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Failing To Diagnose Elder Abuse At Emergency Room

Posted On November 17, 2016

While research has shown that one out of every ten elderly people suffers from abuse, only one case out of every 7,700 emergency room visits by elderly people results in a diagnosis of elder abuse, pointing to the fact that many cases are not being diagnosed and reported. More than 23 million older adults visit hospital emergency departments each year, making them important settings in which abuse could be recognized and reported. A recent study by researchers at the University of North Carolina at Chapel Hill demonstrates that instances of elder abuse are drastically underreported by emergency room personnel. A Chicago nursing home abuse attorney helps families to understand what signs to look for so that they may report suspected abuse.

Problems Identifying Elder Abuse

The researchers believe that several issues lead to doctors failing to identify and report nursing home and elder abuse when older people seek care in emergency departments. Doctors and other medical staff may have a difficult time determining whether or not an elderly person’s bruises are the result of falling or of physical abuse. They may also be uncertain whether hygiene issues indicate a lack of care by a provider or an issue with the elderly person’s own self-care. Older people have medical needs that are often quite complex, and determining the underlying causes is more challenging than doing so for younger patients. Medical staff have duties of care to report suspected abuse, because they are mandated reporters under the law. When they breach their duties, elderly patients may suffer further harm.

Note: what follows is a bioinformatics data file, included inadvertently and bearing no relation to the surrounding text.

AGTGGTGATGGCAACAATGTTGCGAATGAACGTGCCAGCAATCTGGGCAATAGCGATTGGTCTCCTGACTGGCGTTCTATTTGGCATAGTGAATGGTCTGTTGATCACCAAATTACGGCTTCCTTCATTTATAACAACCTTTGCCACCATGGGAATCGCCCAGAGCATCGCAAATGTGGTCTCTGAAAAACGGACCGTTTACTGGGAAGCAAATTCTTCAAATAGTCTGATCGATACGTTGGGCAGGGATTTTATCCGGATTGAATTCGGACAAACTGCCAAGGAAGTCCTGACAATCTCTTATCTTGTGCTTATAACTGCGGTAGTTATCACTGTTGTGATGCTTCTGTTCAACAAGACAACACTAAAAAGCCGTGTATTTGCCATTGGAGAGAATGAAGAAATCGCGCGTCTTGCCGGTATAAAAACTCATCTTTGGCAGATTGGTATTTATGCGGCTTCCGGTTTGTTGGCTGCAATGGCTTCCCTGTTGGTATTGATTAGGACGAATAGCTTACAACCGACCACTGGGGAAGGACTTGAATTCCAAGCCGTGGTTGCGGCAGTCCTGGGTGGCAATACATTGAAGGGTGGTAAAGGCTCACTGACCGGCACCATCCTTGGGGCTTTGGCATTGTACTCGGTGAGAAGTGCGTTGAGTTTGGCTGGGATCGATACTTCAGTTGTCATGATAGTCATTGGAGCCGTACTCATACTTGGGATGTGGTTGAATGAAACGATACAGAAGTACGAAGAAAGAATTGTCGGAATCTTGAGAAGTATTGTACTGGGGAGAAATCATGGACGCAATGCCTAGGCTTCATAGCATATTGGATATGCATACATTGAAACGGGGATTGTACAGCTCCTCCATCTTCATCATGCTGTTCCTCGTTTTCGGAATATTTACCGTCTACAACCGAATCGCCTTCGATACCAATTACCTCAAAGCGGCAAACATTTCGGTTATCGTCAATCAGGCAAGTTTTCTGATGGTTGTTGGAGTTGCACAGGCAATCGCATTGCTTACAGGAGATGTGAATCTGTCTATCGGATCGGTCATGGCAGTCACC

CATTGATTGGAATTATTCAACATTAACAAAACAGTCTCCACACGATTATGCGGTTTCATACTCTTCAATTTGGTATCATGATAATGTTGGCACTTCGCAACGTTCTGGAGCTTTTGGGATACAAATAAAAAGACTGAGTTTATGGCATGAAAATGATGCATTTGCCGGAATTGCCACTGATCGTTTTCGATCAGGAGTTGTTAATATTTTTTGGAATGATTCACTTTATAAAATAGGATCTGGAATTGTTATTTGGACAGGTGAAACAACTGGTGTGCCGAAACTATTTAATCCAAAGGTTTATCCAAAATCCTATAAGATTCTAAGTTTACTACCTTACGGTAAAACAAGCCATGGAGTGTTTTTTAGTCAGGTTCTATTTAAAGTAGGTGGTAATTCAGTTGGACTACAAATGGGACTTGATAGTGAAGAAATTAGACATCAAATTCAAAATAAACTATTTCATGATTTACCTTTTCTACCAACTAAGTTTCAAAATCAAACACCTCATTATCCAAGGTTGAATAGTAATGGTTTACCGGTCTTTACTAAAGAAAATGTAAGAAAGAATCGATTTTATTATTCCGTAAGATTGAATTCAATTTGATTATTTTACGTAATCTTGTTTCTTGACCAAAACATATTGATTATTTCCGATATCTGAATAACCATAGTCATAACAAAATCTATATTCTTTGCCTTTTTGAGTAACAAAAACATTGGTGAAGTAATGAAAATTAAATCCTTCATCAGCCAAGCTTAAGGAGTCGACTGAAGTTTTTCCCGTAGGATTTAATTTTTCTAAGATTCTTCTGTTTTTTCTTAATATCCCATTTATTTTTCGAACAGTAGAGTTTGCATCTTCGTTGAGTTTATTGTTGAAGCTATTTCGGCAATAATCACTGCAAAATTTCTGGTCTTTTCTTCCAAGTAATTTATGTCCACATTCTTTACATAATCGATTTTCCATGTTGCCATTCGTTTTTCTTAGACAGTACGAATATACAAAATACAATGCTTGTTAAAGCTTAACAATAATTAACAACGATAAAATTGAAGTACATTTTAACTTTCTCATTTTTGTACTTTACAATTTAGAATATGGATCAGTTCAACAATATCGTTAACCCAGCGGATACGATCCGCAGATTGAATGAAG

Improving Awareness of Elder Abuse

In order to address the issue of failures to diagnose elder abuse during ER visits, doctors and medical staff should be trained to spot the signs of abuse and neglect of elderly patients. They should also be trained to report potential abuse even if the doctors and staff are not completely certain that is what has happened. Elderly people often do not self-report abuse that is happening to them. Sometimes they are afraid to do so. In other cases, they may simply be unable to report ongoing abuse. A Chicago nursing home abuse attorney believes that such training for hospital staff is important.

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